Adler and Cain note that, although the experiences of Abraham and Moses were personal, they were done in the context of Abraham’s seed and the people. They ask a number of questions on the personal and communal elements of religion.

What does the name I AM THAT I AM mean?
Adler and Cain identify and discuss the two main interpretations of God’s giving it as His name, one holding that He is announcing Himself as eternal being (I AM) and the other that He is announcing His continual presence with Israel.

How can the God of one people be the God of the whole world?
Adler and Cain reword the question “[Is] the idea of a special revelation of the Eternal Being to a particular people at a particular place and time…not offensive to reason‒especially when the claim is made that this revelation discloses God’s nature, will, and purpose for all men at all times and places?” and discuss it at length.


Last Thursday the following message appeared in Facebook:


Image may contain: dog

One of my in-laws’ dogs passed away unexpectedly but peacefully this morning. Jonesy was such a sweet dog. I will miss his adorable face and his gentle hugs. My heartfelt condolences to his loving family: Robert A. Hunter, Leonora Hunter, Robert Hunter, and Shekinah Clare Hunter.
Andy Frederick [the husband of my older daughter, Allison]


Jonesy was one of two Cavalier King Charles Spaniels who became part of our family ten years ago. Shortly after Allison’s Papillon, Chuckles, died, a good friend of ours, Clar Goulding, told us that his daughter, Krista, was going to be moving and wanted to find a good home for her two four-year-old Cavalier King Charles Spaniels, Jonesy and Mickey. Krista let us take Jonesy and Mickey on a short trip to see what we thought of each other and, when the trip went well, let us have them. We designated Mickey for Robert and Jonesy for Shekinah and they became a much-loved part of our family.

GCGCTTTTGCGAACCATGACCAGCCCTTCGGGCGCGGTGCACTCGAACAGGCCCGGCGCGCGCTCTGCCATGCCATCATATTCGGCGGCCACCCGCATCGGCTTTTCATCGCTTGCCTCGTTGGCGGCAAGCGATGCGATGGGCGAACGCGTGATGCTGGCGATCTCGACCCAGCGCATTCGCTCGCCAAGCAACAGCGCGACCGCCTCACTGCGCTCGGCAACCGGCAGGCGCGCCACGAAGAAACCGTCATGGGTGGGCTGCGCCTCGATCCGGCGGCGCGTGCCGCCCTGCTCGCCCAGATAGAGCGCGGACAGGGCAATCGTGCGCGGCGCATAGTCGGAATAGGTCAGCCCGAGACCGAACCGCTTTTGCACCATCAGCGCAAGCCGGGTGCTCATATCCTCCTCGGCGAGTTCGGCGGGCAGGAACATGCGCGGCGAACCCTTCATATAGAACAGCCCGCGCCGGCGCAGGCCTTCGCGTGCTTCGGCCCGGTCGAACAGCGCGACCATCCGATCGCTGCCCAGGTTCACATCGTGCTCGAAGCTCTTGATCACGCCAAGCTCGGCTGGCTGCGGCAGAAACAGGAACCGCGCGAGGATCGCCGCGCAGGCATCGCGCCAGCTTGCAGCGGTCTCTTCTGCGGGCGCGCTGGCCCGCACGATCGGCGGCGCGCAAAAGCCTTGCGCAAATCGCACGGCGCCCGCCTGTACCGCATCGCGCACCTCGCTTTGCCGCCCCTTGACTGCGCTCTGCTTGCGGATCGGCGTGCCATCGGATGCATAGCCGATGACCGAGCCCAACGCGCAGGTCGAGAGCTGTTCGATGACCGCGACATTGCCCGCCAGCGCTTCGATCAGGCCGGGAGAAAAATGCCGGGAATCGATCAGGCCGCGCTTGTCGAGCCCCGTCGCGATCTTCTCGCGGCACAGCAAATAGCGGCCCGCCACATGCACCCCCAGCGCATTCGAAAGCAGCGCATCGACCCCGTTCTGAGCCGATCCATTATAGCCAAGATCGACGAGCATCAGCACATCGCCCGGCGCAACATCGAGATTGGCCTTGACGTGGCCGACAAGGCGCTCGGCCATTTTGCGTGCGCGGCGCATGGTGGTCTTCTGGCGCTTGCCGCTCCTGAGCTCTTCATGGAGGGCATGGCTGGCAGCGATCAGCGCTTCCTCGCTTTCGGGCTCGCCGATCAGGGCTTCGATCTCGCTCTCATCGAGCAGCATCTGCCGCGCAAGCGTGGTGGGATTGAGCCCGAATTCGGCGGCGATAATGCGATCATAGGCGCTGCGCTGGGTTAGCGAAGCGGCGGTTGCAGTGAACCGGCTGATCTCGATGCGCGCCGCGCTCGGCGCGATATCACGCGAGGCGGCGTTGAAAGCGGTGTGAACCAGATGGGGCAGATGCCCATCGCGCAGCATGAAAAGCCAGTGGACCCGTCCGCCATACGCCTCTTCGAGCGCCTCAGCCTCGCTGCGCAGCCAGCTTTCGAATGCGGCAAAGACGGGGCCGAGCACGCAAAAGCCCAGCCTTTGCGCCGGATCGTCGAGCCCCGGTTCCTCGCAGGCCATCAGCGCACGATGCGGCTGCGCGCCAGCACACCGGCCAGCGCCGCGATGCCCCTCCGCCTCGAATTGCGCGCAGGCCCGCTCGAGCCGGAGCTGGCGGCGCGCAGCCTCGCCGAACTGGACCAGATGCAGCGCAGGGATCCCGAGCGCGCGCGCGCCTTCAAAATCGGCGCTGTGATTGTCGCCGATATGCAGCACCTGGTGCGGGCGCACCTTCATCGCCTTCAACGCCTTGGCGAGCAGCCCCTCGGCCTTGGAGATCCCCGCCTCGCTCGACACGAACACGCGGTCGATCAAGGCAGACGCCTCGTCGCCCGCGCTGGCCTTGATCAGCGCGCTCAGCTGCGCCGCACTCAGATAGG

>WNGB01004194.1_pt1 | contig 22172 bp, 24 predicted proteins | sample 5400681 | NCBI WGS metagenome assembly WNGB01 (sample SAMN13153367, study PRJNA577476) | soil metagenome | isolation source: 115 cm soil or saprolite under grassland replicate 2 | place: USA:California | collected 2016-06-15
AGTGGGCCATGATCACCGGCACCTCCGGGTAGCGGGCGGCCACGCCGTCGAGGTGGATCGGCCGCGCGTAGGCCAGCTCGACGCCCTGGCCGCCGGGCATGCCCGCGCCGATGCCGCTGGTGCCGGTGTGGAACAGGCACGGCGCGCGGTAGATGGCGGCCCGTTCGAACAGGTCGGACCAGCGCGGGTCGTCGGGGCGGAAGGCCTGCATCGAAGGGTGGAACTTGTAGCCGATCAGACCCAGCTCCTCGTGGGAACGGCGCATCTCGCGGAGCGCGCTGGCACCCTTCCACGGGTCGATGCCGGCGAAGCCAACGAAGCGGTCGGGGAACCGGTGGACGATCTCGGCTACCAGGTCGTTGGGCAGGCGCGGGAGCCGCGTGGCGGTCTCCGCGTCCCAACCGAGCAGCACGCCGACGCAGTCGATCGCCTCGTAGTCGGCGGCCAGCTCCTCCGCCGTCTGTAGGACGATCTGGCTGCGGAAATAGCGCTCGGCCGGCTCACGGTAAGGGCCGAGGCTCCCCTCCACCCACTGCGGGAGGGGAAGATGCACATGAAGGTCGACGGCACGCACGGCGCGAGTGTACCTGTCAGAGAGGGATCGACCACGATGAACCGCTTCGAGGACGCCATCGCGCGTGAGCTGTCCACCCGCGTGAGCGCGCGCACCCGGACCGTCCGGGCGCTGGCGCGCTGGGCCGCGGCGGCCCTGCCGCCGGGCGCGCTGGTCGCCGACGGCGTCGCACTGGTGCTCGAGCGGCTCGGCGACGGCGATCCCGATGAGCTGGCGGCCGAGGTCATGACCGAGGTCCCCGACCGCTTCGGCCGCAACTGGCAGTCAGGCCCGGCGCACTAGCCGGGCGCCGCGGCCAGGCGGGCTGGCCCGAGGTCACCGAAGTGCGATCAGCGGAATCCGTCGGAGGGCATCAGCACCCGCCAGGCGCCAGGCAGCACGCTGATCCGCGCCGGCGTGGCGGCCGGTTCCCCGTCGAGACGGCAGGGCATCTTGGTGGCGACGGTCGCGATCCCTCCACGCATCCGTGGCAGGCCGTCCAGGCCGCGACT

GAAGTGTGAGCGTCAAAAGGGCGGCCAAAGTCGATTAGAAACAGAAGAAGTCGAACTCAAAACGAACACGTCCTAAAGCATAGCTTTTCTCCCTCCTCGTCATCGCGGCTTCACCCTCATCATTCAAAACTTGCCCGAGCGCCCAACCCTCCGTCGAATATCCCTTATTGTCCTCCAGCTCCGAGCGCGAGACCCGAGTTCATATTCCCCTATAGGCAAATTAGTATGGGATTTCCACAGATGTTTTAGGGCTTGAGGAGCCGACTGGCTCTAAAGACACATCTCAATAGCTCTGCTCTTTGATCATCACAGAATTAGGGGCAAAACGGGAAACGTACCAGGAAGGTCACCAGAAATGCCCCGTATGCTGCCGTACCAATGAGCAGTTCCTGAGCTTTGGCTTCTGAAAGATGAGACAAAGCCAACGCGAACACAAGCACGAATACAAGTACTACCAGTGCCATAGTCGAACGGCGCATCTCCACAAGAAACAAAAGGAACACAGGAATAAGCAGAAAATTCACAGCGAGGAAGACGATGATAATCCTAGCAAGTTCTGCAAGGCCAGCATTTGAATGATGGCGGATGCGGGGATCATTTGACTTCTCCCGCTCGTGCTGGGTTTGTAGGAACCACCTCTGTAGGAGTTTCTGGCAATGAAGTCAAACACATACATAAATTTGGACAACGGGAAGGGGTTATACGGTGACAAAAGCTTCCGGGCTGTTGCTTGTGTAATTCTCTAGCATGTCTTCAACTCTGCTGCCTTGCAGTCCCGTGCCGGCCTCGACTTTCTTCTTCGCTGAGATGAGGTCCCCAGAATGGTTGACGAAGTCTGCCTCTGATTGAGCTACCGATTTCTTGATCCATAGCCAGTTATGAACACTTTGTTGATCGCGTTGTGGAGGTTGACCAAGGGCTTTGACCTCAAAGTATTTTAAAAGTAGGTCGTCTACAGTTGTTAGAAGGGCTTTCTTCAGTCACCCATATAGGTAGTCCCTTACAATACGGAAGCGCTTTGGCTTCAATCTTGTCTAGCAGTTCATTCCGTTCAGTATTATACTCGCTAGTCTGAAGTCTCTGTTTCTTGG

Andy observed that Jonesy had passed away “unexpectedly but peacefully.” He was lying on the living room floor near where Leonora and I were playing a game of computer Scrabble when we noticed that he was unusually still and, on checking, found that he was dead. Leonora phoned Shekinah in St. John’s, where she was attending college and working, and Shekinah decided to come home on Saturday, a day earlier than she’d planned to come for a short visit, so that we could bury him then. We buried him in our back yard near where Chuckles (and my Lhasa Apso, Choco, who’d died a few years before Chuckles) was buried.

We all miss Jonesy, but one of us especially misses him–Mickey. Krista had originally gotten only one of Jonesy and Mickey, but the one that she got missed his brother so much that she went back and got the other. Thus Jonesy and Mickey were together for fourteen years and naturally Mickey now misses Jonesy. However earlier this year I gave Leonora a late Christmas gift, a Cavalier King Charles Spaniel puppy, Lexie. Lexie came from the same kennel as Jonesy and Mickey, Jeansa Kennels in Freshwater, but was ruby instead of black and tan, female instead of male, and still only a puppy. Very quickly Jonesy and Mickey took to her and she to them. Thus, although Mickey still misses Jonesy, his life continues to be full.

Andy used the words “sweet,” “adorable,” and “gentle” about Jonesy. Also true of him is what is said about Cavalier King Charles Spaniels in this quote from the Wikipedia article on them, “The breed is highly affectionate, playful, extremely patient and eager to please.” Thus the breed is justifiably popular. However despite their popularity, I’d never heard of Cavalier King Charles Spaniels until meeting Jonesy and Mickey. If you’re in a similar position, you can learn something about them in the Wikipedia article,

Thanks, Andy, for your condolences to us on the passing of Jonesy. And thanks again, Krista, for the gift of Jonesy and Mickey.

Why Pray?

“Why do people have to pray? What’s the actual meaning of prayer?” (Kaylin Cloete, commenting on my “Jesus’ Teaching on Prayer” posts of May 16-17, 2014)

Initially I replied (by e-mail), “Wow! I’ve often thought about that too. What makes me sometimes question the need of prayer is that if God is omniscient He knows everything we need and want, if He is omnipotent He can supply them, and if He is all-loving He will supply them if they would be good for us–all without our praying to Him about them.” However after making that reply, I remembered that prayer is more than asking God for things, its including all forms of talking with God, the commonest often being identified by the acronym ACTS: Adoration, Confession, Thanksgiving, and Supplication.